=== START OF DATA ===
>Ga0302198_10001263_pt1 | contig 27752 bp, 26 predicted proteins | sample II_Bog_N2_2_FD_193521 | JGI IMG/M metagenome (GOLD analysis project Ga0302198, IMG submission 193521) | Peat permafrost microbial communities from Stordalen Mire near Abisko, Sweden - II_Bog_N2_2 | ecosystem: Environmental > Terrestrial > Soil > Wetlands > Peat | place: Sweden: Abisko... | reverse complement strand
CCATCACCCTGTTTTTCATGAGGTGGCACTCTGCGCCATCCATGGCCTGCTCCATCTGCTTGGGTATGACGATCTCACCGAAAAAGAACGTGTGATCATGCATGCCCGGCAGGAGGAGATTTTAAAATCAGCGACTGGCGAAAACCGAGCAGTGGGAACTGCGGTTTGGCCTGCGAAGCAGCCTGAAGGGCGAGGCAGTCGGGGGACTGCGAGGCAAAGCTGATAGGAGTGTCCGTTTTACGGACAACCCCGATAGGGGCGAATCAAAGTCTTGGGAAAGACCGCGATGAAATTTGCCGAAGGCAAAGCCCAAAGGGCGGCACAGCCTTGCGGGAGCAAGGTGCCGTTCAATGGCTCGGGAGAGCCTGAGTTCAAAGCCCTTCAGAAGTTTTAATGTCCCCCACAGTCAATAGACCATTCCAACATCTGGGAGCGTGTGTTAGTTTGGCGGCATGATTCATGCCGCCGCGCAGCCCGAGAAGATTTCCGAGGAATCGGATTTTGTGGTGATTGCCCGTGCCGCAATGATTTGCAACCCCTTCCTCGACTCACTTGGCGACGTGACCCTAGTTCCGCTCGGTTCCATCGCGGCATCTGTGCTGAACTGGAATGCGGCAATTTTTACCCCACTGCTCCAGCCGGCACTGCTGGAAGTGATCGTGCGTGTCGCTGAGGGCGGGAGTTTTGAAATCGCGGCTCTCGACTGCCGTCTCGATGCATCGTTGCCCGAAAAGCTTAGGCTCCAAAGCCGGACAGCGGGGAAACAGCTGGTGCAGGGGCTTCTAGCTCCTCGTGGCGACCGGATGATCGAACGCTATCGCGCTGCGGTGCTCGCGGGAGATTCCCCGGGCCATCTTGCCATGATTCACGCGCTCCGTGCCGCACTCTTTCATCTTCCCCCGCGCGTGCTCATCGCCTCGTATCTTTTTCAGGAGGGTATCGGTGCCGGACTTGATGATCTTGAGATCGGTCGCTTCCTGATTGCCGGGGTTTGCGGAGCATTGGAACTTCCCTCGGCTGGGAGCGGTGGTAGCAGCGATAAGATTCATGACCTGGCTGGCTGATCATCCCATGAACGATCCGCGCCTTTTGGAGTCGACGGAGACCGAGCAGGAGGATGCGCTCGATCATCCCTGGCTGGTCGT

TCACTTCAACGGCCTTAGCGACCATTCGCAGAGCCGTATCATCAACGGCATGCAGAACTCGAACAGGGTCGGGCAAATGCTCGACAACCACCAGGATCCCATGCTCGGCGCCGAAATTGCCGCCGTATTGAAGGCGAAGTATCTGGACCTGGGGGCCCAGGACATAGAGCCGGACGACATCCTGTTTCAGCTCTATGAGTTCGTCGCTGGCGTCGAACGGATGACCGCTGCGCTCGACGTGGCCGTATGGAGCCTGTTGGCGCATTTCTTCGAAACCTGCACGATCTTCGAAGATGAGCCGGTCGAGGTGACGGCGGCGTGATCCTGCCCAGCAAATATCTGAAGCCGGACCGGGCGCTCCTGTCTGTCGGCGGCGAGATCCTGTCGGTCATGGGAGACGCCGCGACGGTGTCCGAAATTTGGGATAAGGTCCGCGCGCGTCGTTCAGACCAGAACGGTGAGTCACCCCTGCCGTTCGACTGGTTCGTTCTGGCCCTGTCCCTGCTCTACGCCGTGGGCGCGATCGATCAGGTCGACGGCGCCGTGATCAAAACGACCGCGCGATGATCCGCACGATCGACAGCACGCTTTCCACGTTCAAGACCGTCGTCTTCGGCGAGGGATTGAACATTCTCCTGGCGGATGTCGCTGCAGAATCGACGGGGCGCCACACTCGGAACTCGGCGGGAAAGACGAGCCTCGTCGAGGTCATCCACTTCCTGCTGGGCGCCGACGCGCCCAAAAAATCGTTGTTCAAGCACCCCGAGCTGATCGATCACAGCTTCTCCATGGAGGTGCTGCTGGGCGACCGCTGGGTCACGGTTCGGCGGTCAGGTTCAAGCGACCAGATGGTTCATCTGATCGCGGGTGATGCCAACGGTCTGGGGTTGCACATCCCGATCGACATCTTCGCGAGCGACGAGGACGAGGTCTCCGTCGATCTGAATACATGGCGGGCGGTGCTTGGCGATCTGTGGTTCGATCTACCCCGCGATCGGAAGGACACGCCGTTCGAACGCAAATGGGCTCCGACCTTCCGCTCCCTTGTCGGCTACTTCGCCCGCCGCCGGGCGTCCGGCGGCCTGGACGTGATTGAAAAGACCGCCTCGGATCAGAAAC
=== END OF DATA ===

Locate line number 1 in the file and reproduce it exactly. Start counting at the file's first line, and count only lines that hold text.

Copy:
>Ga0302198_10001263_pt1 | contig 27752 bp, 26 predicted proteins | sample II_Bog_N2_2_FD_193521 | JGI IMG/M metagenome (GOLD analysis project Ga0302198, IMG submission 193521) | Peat permafrost microbial communities from Stordalen Mire near Abisko, Sweden - II_Bog_N2_2 | ecosystem: Environmental > Terrestrial > Soil > Wetlands > Peat | place: Sweden: Abisko... | reverse complement strand